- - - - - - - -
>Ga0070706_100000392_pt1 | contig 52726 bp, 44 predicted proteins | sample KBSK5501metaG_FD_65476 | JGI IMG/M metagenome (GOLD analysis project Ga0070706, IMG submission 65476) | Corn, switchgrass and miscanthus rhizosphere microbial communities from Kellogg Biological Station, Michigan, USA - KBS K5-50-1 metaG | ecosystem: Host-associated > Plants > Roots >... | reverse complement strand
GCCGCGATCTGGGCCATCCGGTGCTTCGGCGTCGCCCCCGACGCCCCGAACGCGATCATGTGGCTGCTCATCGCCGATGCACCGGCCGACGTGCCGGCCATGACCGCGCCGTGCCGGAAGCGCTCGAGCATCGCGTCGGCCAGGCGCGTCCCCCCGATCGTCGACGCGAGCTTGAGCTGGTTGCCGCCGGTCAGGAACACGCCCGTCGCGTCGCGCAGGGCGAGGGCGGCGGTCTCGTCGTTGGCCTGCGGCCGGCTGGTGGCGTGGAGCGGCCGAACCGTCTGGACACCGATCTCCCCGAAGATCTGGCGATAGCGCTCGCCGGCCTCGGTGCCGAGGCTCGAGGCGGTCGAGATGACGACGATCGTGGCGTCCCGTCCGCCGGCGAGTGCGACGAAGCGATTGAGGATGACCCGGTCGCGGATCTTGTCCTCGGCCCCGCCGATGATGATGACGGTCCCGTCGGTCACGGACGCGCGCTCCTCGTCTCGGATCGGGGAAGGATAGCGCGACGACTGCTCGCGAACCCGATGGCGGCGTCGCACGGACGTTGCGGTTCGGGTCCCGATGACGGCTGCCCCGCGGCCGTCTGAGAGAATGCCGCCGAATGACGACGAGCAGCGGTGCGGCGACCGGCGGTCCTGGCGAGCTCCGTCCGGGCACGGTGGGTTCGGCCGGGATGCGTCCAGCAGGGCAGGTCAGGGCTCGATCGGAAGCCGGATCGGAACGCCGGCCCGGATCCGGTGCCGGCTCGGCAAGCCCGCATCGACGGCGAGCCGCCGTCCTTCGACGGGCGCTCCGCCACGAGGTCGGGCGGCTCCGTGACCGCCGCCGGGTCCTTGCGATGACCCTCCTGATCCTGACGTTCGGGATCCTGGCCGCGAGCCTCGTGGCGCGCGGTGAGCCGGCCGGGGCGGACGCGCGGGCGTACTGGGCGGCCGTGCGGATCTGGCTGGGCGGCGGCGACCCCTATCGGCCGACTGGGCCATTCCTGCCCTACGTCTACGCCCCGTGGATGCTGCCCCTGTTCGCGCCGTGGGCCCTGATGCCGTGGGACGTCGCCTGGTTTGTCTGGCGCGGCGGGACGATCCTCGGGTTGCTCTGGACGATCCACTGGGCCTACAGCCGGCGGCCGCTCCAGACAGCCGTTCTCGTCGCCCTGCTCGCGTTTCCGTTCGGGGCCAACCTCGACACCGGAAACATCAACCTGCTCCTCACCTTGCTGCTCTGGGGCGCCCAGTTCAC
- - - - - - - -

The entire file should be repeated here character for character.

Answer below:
>Ga0070706_100000392_pt1 | contig 52726 bp, 44 predicted proteins | sample KBSK5501metaG_FD_65476 | JGI IMG/M metagenome (GOLD analysis project Ga0070706, IMG submission 65476) | Corn, switchgrass and miscanthus rhizosphere microbial communities from Kellogg Biological Station, Michigan, USA - KBS K5-50-1 metaG | ecosystem: Host-associated > Plants > Roots >... | reverse complement strand
GCCGCGATCTGGGCCATCCGGTGCTTCGGCGTCGCCCCCGACGCCCCGAACGCGATCATGTGGCTGCTCATCGCCGATGCACCGGCCGACGTGCCGGCCATGACCGCGCCGTGCCGGAAGCGCTCGAGCATCGCGTCGGCCAGGCGCGTCCCCCCGATCGTCGACGCGAGCTTGAGCTGGTTGCCGCCGGTCAGGAACACGCCCGTCGCGTCGCGCAGGGCGAGGGCGGCGGTCTCGTCGTTGGCCTGCGGCCGGCTGGTGGCGTGGAGCGGCCGAACCGTCTGGACACCGATCTCCCCGAAGATCTGGCGATAGCGCTCGCCGGCCTCGGTGCCGAGGCTCGAGGCGGTCGAGATGACGACGATCGTGGCGTCCCGTCCGCCGGCGAGTGCGACGAAGCGATTGAGGATGACCCGGTCGCGGATCTTGTCCTCGGCCCCGCCGATGATGATGACGGTCCCGTCGGTCACGGACGCGCGCTCCTCGTCTCGGATCGGGGAAGGATAGCGCGACGACTGCTCGCGAACCCGATGGCGGCGTCGCACGGACGTTGCGGTTCGGGTCCCGATGACGGCTGCCCCGCGGCCGTCTGAGAGAATGCCGCCGAATGACGACGAGCAGCGGTGCGGCGACCGGCGGTCCTGGCGAGCTCCGTCCGGGCACGGTGGGTTCGGCCGGGATGCGTCCAGCAGGGCAGGTCAGGGCTCGATCGGAAGCCGGATCGGAACGCCGGCCCGGATCCGGTGCCGGCTCGGCAAGCCCGCATCGACGGCGAGCCGCCGTCCTTCGACGGGCGCTCCGCCACGAGGTCGGGCGGCTCCGTGACCGCCGCCGGGTCCTTGCGATGACCCTCCTGATCCTGACGTTCGGGATCCTGGCCGCGAGCCTCGTGGCGCGCGGTGAGCCGGCCGGGGCGGACGCGCGGGCGTACTGGGCGGCCGTGCGGATCTGGCTGGGCGGCGGCGACCCCTATCGGCCGACTGGGCCATTCCTGCCCTACGTCTACGCCCCGTGGATGCTGCCCCTGTTCGCGCCGTGGGCCCTGATGCCGTGGGACGTCGCCTGGTTTGTCTGGCGCGGCGGGACGATCCTCGGGTTGCTCTGGACGATCCACTGGGCCTACAGCCGGCGGCCGCTCCAGACAGCCGTTCTCGTCGCCCTGCTCGCGTTTCCGTTCGGGGCCAACCTCGACACCGGAAACATCAACCTGCTCCTCACCTTGCTGCTCTGGGGCGCCCAGTTCAC